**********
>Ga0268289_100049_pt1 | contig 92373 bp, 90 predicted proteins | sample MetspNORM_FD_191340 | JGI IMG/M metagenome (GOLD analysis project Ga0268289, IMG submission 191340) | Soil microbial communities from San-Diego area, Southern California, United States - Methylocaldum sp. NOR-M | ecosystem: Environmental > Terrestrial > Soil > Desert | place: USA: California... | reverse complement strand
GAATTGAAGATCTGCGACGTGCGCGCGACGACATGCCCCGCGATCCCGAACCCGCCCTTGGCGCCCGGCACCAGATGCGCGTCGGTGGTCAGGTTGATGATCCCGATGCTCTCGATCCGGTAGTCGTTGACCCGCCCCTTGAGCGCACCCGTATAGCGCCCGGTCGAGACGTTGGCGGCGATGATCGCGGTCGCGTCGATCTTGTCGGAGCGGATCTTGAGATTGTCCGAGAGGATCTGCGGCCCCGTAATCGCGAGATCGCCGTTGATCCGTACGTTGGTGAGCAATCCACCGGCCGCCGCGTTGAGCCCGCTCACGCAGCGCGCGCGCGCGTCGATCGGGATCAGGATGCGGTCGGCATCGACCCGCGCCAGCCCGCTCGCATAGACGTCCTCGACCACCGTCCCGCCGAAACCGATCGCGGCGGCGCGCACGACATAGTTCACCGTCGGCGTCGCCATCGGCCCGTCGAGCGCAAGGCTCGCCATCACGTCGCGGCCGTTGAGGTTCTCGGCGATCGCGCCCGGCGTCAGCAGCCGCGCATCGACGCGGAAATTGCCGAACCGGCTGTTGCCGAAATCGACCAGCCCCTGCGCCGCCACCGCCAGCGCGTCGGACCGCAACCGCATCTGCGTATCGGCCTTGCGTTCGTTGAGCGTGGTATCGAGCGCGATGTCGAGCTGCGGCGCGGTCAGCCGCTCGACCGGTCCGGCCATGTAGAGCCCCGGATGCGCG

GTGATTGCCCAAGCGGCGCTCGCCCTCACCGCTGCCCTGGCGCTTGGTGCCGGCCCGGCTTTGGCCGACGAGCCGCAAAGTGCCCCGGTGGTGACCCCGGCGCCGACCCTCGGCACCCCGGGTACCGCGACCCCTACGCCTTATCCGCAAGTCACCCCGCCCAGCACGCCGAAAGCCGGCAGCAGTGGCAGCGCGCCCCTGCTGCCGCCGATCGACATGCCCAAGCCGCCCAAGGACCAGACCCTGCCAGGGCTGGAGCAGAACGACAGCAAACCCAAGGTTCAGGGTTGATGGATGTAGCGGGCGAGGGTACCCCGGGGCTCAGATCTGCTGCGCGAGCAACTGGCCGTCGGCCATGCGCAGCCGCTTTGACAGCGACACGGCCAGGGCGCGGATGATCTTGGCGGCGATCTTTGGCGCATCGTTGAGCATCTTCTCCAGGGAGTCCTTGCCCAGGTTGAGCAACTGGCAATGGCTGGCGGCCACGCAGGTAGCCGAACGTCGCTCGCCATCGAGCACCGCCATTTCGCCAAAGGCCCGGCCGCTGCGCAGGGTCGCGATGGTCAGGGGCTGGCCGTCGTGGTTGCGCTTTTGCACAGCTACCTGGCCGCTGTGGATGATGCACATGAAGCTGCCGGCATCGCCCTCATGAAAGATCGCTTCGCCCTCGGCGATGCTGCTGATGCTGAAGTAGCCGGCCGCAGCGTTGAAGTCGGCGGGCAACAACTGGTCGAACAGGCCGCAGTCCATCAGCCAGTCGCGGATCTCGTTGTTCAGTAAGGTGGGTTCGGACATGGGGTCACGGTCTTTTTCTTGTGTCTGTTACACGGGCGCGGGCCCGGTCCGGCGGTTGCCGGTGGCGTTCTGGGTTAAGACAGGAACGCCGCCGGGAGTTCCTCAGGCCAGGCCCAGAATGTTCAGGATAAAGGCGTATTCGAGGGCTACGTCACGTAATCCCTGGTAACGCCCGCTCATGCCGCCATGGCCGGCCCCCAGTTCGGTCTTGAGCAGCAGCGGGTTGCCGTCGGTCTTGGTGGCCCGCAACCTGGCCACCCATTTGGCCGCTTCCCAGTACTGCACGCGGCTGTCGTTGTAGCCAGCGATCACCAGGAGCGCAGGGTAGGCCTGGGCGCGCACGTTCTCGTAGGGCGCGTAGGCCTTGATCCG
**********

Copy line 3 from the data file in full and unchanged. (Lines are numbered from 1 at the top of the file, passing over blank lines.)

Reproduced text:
GTGATTGCCCAAGCGGCGCTCGCCCTCACCGCTGCCCTGGCGCTTGGTGCCGGCCCGGCTTTGGCCGACGAGCCGCAAAGTGCCCCGGTGGTGACCCCGGCGCCGACCCTCGGCACCCCGGGTACCGCGACCCCTACGCCTTATCCGCAAGTCACCCCGCCCAGCACGCCGAAAGCCGGCAGCAGTGGCAGCGCGCCCCTGCTGCCGCCGATCGACATGCCCAAGCCGCCCAAGGACCAGACCCTGCCAGGGCTGGAGCAGAACGACAGCAAACCCAAGGTTCAGGGTTGATGGATGTAGCGGGCGAGGGTACCCCGGGGCTCAGATCTGCTGCGCGAGCAACTGGCCGTCGGCCATGCGCAGCCGCTTTGACAGCGACACGGCCAGGGCGCGGATGATCTTGGCGGCGATCTTTGGCGCATCGTTGAGCATCTTCTCCAGGGAGTCCTTGCCCAGGTTGAGCAACTGGCAATGGCTGGCGGCCACGCAGGTAGCCGAACGTCGCTCGCCATCGAGCACCGCCATTTCGCCAAAGGCCCGGCCGCTGCGCAGGGTCGCGATGGTCAGGGGCTGGCCGTCGTGGTTGCGCTTTTGCACAGCTACCTGGCCGCTGTGGATGATGCACATGAAGCTGCCGGCATCGCCCTCATGAAAGATCGCTTCGCCCTCGGCGATGCTGCTGATGCTGAAGTAGCCGGCCGCAGCGTTGAAGTCGGCGGGCAACAACTGGTCGAACAGGCCGCAGTCCATCAGCCAGTCGCGGATCTCGTTGTTCAGTAAGGTGGGTTCGGACATGGGGTCACGGTCTTTTTCTTGTGTCTGTTACACGGGCGCGGGCCCGGTCCGGCGGTTGCCGGTGGCGTTCTGGGTTAAGACAGGAACGCCGCCGGGAGTTCCTCAGGCCAGGCCCAGAATGTTCAGGATAAAGGCGTATTCGAGGGCTACGTCACGTAATCCCTGGTAACGCCCGCTCATGCCGCCATGGCCGGCCCCCAGTTCGGTCTTGAGCAGCAGCGGGTTGCCGTCGGTCTTGGTGGCCCGCAACCTGGCCACCCATTTGGCCGCTTCCCAGTACTGCACGCGGCTGTCGTTGTAGCCAGCGATCACCAGGAGCGCAGGGTAGGCCTGGGCGCGCACGTTCTCGTAGGGCGCGTAGGCCTTGATCCG